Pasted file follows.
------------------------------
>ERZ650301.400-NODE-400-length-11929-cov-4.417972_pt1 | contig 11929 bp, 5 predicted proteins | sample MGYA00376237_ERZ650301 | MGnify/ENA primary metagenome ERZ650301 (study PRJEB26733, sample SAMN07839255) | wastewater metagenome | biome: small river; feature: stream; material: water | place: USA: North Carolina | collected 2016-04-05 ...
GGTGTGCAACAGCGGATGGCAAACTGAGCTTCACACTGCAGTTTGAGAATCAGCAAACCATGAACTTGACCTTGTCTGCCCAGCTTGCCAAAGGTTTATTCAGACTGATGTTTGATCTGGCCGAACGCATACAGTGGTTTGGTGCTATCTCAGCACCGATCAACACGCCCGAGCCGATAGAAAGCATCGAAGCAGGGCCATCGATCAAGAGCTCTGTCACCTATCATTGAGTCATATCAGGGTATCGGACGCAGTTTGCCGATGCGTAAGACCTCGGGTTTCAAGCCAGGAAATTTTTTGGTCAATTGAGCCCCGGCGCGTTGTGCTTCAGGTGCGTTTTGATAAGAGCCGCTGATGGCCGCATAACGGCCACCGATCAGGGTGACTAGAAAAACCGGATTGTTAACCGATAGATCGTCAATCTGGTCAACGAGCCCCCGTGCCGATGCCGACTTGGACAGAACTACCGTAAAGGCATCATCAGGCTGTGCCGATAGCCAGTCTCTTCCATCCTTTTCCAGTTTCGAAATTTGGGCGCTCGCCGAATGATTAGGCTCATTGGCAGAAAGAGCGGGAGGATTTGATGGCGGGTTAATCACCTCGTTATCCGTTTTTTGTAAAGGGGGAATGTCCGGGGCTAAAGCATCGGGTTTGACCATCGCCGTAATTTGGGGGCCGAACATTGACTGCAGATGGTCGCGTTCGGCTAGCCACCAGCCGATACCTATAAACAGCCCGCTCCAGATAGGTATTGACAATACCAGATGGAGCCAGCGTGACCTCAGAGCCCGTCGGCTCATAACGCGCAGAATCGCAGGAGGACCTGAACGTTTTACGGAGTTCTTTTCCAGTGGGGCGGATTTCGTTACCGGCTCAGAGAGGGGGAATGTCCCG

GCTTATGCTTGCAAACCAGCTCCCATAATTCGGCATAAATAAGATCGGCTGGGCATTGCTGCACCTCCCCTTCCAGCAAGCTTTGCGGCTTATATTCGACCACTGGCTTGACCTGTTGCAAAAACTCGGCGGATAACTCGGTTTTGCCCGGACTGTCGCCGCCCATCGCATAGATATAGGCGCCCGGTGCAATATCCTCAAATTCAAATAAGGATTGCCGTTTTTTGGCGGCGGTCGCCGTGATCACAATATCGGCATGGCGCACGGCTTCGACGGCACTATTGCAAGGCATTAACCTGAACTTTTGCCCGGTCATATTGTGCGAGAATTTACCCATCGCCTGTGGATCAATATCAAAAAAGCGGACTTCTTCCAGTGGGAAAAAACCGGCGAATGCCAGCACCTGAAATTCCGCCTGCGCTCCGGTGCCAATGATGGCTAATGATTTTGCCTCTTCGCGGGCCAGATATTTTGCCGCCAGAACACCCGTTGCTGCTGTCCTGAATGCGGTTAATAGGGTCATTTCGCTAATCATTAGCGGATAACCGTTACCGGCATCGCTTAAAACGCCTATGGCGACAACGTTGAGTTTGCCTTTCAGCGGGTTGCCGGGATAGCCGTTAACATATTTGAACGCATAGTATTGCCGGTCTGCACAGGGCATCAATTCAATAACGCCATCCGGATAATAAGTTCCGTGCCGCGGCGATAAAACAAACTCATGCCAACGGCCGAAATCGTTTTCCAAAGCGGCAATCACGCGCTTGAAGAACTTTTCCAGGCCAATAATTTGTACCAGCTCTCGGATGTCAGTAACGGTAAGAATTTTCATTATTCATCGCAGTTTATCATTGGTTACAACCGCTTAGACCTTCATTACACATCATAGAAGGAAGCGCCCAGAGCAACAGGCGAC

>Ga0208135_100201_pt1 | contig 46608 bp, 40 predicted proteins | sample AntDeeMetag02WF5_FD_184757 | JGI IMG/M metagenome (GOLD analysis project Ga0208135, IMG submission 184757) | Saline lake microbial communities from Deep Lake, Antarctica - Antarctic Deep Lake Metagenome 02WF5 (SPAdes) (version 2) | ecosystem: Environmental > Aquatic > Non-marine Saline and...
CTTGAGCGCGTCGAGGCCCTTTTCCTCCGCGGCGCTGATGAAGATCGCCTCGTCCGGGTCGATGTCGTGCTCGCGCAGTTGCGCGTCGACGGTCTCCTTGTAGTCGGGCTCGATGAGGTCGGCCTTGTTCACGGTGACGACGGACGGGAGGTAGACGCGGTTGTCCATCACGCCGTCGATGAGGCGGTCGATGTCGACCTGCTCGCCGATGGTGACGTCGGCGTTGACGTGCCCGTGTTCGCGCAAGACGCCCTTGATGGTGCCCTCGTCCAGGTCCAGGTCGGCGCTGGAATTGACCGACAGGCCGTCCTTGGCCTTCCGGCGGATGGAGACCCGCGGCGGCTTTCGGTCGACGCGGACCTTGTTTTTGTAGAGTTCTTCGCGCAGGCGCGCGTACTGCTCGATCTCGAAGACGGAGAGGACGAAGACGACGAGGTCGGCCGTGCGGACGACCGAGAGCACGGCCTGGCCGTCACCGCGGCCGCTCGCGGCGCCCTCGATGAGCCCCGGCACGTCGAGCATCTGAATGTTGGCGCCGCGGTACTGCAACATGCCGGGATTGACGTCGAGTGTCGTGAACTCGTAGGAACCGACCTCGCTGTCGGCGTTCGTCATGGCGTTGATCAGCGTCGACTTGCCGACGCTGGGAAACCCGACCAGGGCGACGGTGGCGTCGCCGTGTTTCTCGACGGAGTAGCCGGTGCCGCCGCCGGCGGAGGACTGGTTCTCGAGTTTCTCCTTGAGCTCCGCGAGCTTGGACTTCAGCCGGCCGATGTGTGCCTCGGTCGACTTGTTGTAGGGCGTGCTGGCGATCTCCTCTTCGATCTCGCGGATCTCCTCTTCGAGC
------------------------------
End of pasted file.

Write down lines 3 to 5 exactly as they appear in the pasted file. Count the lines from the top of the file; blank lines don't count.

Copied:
GCTTATGCTTGCAAACCAGCTCCCATAATTCGGCATAAATAAGATCGGCTGGGCATTGCTGCACCTCCCCTTCCAGCAAGCTTTGCGGCTTATATTCGACCACTGGCTTGACCTGTTGCAAAAACTCGGCGGATAACTCGGTTTTGCCCGGACTGTCGCCGCCCATCGCATAGATATAGGCGCCCGGTGCAATATCCTCAAATTCAAATAAGGATTGCCGTTTTTTGGCGGCGGTCGCCGTGATCACAATATCGGCATGGCGCACGGCTTCGACGGCACTATTGCAAGGCATTAACCTGAACTTTTGCCCGGTCATATTGTGCGAGAATTTACCCATCGCCTGTGGATCAATATCAAAAAAGCGGACTTCTTCCAGTGGGAAAAAACCGGCGAATGCCAGCACCTGAAATTCCGCCTGCGCTCCGGTGCCAATGATGGCTAATGATTTTGCCTCTTCGCGGGCCAGATATTTTGCCGCCAGAACACCCGTTGCTGCTGTCCTGAATGCGGTTAATAGGGTCATTTCGCTAATCATTAGCGGATAACCGTTACCGGCATCGCTTAAAACGCCTATGGCGACAACGTTGAGTTTGCCTTTCAGCGGGTTGCCGGGATAGCCGTTAACATATTTGAACGCATAGTATTGCCGGTCTGCACAGGGCATCAATTCAATAACGCCATCCGGATAATAAGTTCCGTGCCGCGGCGATAAAACAAACTCATGCCAACGGCCGAAATCGTTTTCCAAAGCGGCAATCACGCGCTTGAAGAACTTTTCCAGGCCAATAATTTGTACCAGCTCTCGGATGTCAGTAACGGTAAGAATTTTCATTATTCATCGCAGTTTATCATTGGTTACAACCGCTTAGACCTTCATTACACATCATAGAAGGAAGCGCCCAGAGCAACAGGCGAC

>Ga0208135_100201_pt1 | contig 46608 bp, 40 predicted proteins | sample AntDeeMetag02WF5_FD_184757 | JGI IMG/M metagenome (GOLD analysis project Ga0208135, IMG submission 184757) | Saline lake microbial communities from Deep Lake, Antarctica - Antarctic Deep Lake Metagenome 02WF5 (SPAdes) (version 2) | ecosystem: Environmental > Aquatic > Non-marine Saline and...
CTTGAGCGCGTCGAGGCCCTTTTCCTCCGCGGCGCTGATGAAGATCGCCTCGTCCGGGTCGATGTCGTGCTCGCGCAGTTGCGCGTCGACGGTCTCCTTGTAGTCGGGCTCGATGAGGTCGGCCTTGTTCACGGTGACGACGGACGGGAGGTAGACGCGGTTGTCCATCACGCCGTCGATGAGGCGGTCGATGTCGACCTGCTCGCCGATGGTGACGTCGGCGTTGACGTGCCCGTGTTCGCGCAAGACGCCCTTGATGGTGCCCTCGTCCAGGTCCAGGTCGGCGCTGGAATTGACCGACAGGCCGTCCTTGGCCTTCCGGCGGATGGAGACCCGCGGCGGCTTTCGGTCGACGCGGACCTTGTTTTTGTAGAGTTCTTCGCGCAGGCGCGCGTACTGCTCGATCTCGAAGACGGAGAGGACGAAGACGACGAGGTCGGCCGTGCGGACGACCGAGAGCACGGCCTGGCCGTCACCGCGGCCGCTCGCGGCGCCCTCGATGAGCCCCGGCACGTCGAGCATCTGAATGTTGGCGCCGCGGTACTGCAACATGCCGGGATTGACGTCGAGTGTCGTGAACTCGTAGGAACCGACCTCGCTGTCGGCGTTCGTCATGGCGTTGATCAGCGTCGACTTGCCGACGCTGGGAAACCCGACCAGGGCGACGGTGGCGTCGCCGTGTTTCTCGACGGAGTAGCCGGTGCCGCCGCCGGCGGAGGACTGGTTCTCGAGTTTCTCCTTGAGCTCCGCGAGCTTGGACTTCAGCCGGCCGATGTGTGCCTCGGTCGACTTGTTGTAGGGCGTGCTGGCGATCTCCTCTTCGATCTCGCGGATCTCCTCTTCGAGC